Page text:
While working out your pecs, lats, delts, biceps, and triceps takes up most of your upper body days in a fitness routine, spare a thought for the one muscle that connects all those and more. The rear, or posterior deltoids, are critical muscles to maintain. And maintenance doesn’t just mean building it but also making sure they are functional, activated, and not tight.
The location of the rear delts is what makes it such a vital muscle. They’re just behind the shoulders but start at the scapula (also known as shoulder blades) and latch onto the upper arm muscles while passing through the lats and front delts.
The primary job of the rear delts is to make sure your shoulders get pulled back rather than hunch forward. If your rear delts are weak, it will damage your posture and add an extra load to your shoulders and back to keep you upright. And excessive load means a higher possibility of injury.
An article on fitness company Auster’s blog on the importance of rear delts goes as far as suggesting that one should work out this muscle more than the chest.
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“The ‘desk job’ posture is where most people spend most of the day hunched over their computer with poor posture. A rounded back and hunched shoulders are a recipe for long-term hunching and injury. Overtraining the frontal plane by doing too many chest days leads to excessive hunching. By increasing the size of the anterior muscles relative to the posterior, the upper body becomes hunched over. The back muscles become relatively weaker than the front muscles and are unable to pull the shoulders back.”
There are advantages for those looking to bulk up as well. Working on the rear of the shoulder will give you a fuller look if that is one of the goals. The added advantage for overall shoulder health means you should be doing these exercises to make the most of your workouts.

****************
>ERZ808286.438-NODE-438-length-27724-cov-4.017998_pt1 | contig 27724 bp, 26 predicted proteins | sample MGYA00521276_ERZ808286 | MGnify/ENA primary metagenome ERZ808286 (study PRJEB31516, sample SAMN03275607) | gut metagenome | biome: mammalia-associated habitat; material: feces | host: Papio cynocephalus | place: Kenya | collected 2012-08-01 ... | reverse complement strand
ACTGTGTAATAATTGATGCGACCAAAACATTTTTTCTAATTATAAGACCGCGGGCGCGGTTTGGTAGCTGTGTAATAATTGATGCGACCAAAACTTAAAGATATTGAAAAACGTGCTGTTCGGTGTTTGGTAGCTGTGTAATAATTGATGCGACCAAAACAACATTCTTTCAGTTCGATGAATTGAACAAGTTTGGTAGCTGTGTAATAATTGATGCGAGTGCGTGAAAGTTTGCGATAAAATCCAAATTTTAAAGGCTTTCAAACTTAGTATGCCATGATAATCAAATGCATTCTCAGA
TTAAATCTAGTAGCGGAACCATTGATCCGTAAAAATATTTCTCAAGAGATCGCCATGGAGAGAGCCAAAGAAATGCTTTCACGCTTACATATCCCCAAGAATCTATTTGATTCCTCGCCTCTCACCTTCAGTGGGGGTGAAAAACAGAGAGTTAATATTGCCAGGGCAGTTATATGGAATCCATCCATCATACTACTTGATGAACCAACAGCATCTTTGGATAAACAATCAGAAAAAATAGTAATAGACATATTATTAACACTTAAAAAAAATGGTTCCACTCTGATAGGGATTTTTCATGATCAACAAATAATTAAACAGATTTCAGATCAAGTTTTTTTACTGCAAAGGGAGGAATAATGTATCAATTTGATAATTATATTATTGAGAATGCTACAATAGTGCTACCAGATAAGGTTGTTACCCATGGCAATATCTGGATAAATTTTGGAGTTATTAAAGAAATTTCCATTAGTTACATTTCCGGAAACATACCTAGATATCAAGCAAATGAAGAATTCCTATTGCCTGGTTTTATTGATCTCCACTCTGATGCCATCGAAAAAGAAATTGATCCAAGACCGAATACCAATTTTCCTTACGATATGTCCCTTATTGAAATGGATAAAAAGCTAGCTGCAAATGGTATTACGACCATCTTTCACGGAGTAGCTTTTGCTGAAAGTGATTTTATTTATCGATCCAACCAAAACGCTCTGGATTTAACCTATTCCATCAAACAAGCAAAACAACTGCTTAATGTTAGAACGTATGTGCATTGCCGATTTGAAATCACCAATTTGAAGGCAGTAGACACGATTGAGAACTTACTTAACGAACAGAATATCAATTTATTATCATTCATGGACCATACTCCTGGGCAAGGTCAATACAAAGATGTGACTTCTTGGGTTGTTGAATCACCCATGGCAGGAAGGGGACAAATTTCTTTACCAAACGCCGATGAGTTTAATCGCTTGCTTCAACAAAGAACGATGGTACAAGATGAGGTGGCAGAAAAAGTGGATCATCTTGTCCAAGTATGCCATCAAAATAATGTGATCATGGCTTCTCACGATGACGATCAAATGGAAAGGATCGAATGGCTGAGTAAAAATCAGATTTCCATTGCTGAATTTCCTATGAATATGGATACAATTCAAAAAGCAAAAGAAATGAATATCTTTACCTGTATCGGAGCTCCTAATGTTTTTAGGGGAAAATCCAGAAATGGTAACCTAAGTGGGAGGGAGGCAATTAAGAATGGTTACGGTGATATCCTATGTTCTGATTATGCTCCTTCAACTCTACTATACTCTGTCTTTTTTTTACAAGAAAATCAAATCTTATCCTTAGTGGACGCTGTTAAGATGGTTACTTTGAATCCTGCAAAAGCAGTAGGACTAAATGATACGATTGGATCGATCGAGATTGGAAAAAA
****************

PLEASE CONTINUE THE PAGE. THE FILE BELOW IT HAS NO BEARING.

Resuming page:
So enter face pulls. By far the best exercise for rear delts, advocated by most of the top fitness experts, and doable in multiple ways. Those with access to a gym need to use the rope handle and pulley to set it up, and if you don’t, then resistance bands will also do the trick. But here’s the magical part about this exercise. There are so many variations, and all of them are worth doing. Here’s listing a few: hammer grip face pulls, palm down face pulls, lying down face pulls, chest supported face pulls, and even Aussie Rows, which are basically facing pulls done by gripping a rope on a smith machine bar while in inverted row position. An excellent Fitness Maverick article on the ten best variations of the face pull also has tutorials on how to do them all.
A few tips here, though: make sure you are bringing the shoulder blades together at the end of every rep and hold it there for a couple of seconds before releasing the weight. It would be more effective to pick a weight which does not require you to release the stack of weights before every rep, instead maintaining a constant time under tension through your full set.
According to a Verywellfit article titled How to Do Face Pulls: Proper Form, Variations, and Common Mistakes, this is the biggest thing to take care of: “Pull the handles of the attachment straight toward your forehead. Keep your palms facing in as your elbows flare outward toward the sides, engaging the rear delts.” Too many people get this wrong, and the exercise ends up being pointless.
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Working on the rear delts is not limited to face pulls. The bent-over lateral raise, which is a regular shoulder day exercise, can be slightly tweaked to work the back of the shoulder too. Slightly bend at your hips, keep the knees and elbows soft and use two dumbbells with palms facing each other and do a lateral raise. Jeff Cavaliere, who is a perfectionist with how minor tweaks can make or break an exercise, has some tips on this exercise in the video below.
It is smart to add some correctional work to your rear delts too, along with stretches. The side-lying external rotation takes away the prize for those suffering from shoulder issues looking to get gradually stronger. “This exercise focuses on the external rotation motion that the rear deltoid performs. It also targets some of the rotator cuff muscles,” says a Healthline article titled 6 Exercises to Improve Posterior Deltoid Strength.
And finally, the Association of Clinical Exercise brings you this video to release tightness in the rear delts. Using a ball or even a foam roller if you are a beginner (the ball is better), it is vital to make sure the rear delts are functioning properly for overall upper body health.